How Africa's polio infrastructure supported the COVID-19 response
When 28 year-old John Achuil called the Public Health Emergency Operations Center in South Sudan’s capital Juba reporting COVID-19 symptoms of fever and body weakness, he was rushed into the hospital and tested for the virus. The first responders who helped save Mr Achuil’s life were health workers from South Sudan’s 400-personnel strong polio programme and national Rapid Response Team (RRT) which responds to polio outbreaks, who are now supporting South Sudan’s COVID-19 response.
“I appreciate the health workers who saved my life,” says Mr Achuil, who recovered from COVID-19 after two weeks in the hospital. “I can’t imagine what could have happened to me.”
Mr Achuil is not alone. Across Africa, thousands of people with COVID-19 have been diagnosed – enabling their quick treatment – or spared from catching the virus thanks to the continent’s polio staff and infrastructure.
Across Africa, polio infrastructure and staff are found at district, province, all the way to the national level, so whenever there’s an outbreak, polio teams are always the first to respond.
–Dr Sylvester Maleghemi
WHO Polio Team Lead in South Sudan
The WHO polio team visits the Ambriz border post in Bengo province to provide training on both Acute Flaccid Paralysis (AFP) and COVID-19 surveillance and contact tracing for COVID-19, Angola, April 2020. © WHO
In March 2020, as the COVID-19 outbreak evolved into a global pandemic, the world-wide shift of polio support to the COVID-19 response was swift. The Global Polio Eradication Initiative (GPEI) immediately redirected the polio eradication program’s staff, assets and funding towards the world-wide response.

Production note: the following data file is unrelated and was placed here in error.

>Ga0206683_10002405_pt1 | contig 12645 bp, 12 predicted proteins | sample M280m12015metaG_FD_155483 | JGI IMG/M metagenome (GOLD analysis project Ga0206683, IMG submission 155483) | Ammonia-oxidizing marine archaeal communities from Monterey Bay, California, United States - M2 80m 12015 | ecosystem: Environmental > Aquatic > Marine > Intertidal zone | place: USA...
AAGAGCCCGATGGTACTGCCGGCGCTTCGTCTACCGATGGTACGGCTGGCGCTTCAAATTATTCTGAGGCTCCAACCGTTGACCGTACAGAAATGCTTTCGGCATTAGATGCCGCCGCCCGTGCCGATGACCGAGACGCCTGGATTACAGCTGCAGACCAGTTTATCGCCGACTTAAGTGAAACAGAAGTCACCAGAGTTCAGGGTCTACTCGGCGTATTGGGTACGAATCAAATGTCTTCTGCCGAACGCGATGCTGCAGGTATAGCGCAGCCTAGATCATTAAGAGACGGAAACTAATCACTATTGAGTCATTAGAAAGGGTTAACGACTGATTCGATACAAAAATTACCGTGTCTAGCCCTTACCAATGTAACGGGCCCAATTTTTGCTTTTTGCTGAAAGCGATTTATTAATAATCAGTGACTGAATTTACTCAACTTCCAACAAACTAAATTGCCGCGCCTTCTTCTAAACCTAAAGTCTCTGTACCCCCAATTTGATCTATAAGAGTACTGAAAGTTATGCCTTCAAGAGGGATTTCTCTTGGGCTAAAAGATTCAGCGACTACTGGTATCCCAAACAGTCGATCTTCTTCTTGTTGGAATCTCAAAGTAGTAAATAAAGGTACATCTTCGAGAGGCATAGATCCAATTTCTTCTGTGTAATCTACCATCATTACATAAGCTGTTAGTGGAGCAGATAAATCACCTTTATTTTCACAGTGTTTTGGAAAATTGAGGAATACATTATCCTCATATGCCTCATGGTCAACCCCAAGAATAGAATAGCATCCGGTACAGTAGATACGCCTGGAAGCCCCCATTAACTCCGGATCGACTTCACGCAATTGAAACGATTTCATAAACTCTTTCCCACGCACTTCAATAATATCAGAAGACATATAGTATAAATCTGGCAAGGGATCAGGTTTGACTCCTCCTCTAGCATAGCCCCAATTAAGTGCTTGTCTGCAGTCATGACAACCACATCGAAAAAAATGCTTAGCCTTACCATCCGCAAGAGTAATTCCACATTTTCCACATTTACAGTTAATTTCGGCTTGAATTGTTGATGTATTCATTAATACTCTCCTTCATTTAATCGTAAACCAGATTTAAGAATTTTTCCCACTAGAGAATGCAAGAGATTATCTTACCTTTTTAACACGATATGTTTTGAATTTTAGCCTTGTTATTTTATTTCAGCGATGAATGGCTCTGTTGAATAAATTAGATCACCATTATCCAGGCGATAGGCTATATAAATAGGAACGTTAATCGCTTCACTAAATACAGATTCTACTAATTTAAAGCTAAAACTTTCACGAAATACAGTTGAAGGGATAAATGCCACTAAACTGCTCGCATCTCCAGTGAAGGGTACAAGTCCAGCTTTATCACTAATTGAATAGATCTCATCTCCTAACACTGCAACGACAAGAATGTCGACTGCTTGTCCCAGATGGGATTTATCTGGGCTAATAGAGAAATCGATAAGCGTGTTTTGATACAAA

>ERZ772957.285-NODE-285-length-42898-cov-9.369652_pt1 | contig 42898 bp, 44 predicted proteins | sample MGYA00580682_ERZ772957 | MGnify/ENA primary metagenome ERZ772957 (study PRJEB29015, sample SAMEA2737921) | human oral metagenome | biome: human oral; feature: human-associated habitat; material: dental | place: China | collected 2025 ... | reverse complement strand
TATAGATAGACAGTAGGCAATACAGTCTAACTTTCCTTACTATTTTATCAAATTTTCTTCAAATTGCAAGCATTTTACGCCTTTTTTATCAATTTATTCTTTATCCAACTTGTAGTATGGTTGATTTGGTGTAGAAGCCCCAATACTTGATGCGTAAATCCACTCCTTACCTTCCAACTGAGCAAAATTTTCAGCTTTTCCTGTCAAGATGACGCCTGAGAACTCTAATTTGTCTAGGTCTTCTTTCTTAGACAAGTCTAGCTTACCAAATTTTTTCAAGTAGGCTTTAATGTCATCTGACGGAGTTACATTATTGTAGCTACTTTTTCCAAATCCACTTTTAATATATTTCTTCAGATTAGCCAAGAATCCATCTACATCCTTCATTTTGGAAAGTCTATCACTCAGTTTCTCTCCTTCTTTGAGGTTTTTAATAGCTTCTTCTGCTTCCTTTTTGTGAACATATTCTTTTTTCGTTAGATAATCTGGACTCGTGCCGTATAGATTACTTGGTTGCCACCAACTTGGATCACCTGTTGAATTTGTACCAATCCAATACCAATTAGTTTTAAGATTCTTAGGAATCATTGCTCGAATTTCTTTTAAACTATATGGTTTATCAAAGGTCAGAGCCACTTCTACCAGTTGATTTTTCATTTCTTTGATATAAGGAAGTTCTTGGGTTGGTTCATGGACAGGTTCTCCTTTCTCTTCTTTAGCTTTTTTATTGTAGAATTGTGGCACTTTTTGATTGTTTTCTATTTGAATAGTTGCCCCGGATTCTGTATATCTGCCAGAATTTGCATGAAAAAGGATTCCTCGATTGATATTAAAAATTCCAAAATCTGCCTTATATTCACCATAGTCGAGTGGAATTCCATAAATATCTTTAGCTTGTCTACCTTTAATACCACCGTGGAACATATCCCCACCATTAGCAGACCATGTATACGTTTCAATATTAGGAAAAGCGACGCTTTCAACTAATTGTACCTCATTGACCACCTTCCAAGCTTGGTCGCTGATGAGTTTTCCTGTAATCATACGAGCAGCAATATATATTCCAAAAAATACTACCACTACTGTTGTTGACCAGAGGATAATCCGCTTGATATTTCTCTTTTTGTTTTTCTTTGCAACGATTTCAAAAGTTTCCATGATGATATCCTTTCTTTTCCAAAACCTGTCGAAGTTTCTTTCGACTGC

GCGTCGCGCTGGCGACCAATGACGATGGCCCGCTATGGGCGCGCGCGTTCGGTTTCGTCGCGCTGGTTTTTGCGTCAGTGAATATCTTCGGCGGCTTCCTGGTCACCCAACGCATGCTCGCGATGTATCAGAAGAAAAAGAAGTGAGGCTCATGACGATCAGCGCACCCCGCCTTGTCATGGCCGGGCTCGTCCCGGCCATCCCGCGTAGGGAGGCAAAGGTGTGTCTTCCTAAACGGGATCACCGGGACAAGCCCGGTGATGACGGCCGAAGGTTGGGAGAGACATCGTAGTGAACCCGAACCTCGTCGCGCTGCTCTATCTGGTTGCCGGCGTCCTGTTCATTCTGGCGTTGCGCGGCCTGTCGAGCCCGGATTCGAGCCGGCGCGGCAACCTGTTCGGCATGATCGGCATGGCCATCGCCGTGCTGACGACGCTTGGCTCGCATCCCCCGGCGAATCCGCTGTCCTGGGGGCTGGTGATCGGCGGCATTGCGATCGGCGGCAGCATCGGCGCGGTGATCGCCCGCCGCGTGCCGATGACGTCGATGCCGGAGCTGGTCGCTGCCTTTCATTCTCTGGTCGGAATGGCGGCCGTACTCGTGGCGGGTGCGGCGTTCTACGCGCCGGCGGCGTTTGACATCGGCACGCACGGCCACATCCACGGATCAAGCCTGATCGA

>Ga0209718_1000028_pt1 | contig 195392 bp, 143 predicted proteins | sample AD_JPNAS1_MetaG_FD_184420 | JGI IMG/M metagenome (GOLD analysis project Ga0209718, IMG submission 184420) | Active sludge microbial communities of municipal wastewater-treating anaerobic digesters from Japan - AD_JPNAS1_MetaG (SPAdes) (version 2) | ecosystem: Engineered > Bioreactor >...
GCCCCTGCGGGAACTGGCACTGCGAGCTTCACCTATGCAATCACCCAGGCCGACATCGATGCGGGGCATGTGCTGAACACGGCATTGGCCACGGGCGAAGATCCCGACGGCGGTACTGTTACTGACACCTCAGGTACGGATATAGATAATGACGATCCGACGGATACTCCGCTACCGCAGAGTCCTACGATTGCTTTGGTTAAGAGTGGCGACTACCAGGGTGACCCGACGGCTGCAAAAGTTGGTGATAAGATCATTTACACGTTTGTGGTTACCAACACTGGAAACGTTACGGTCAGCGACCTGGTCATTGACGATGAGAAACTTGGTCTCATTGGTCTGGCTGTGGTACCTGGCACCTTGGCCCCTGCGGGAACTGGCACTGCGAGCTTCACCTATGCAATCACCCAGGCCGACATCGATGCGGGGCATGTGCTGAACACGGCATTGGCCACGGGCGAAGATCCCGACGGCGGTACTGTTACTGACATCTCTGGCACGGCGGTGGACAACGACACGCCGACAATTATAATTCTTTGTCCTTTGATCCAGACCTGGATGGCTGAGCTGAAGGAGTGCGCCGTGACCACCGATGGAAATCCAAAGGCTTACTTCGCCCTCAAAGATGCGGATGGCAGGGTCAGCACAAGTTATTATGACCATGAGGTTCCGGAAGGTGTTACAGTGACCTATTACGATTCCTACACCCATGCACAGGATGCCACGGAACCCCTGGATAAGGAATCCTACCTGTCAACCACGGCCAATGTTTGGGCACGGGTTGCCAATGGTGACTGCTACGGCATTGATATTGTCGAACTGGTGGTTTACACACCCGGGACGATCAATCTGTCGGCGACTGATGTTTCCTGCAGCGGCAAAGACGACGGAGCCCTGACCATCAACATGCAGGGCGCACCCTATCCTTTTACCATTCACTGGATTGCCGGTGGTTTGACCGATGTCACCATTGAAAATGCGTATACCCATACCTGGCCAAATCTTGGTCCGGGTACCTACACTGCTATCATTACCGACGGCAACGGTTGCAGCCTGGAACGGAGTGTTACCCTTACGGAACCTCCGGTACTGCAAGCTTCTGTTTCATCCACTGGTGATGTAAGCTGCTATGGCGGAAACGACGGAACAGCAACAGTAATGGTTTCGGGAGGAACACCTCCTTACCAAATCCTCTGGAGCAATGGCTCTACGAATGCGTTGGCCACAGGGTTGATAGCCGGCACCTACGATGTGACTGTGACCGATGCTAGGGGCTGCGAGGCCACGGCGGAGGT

In the African region, in particular, the polio eradication program has a long history of responding to other disease outbreaks and health emergencies. With its unmatched technical expertise, disease surveillance and logistics capacities as well as wide community networks, the polio team is perfectly placed to mobilise a large-scale emergency response, while maintaining polio eradication efforts.
“It is very natural for polio staff to take on other health emergencies,” says Dr Sylvester Maleghemi, WHO Polio Team Lead in South Sudan, who has supported the country’s polio and broader immunization programs for years. “Across Africa, polio infrastructure and staff are found at district, province, all the way to the national level, so whenever there’s an outbreak, polio teams are always the first to respond.”
Since April, more than 2000 polio response experts from WHO, UNICEF, Rotary, as well as STOP consultants from the United States Centers for Disease Control and Prevention have been supporting the COVID-19 response across the African region. A quarter of WHO polio staff are dedicating more than 80% of their time towards COVID-19 efforts, with 65% anticipating a commitment of six months or more.
Particularly vital to the COVID-19 response is contact tracing and data management: tools used by polio teams to trace contacts and monitor the spread of the poliovirus have been quickly adapted to trace thousands of suspected COVID-19 cases and help countries take decisions.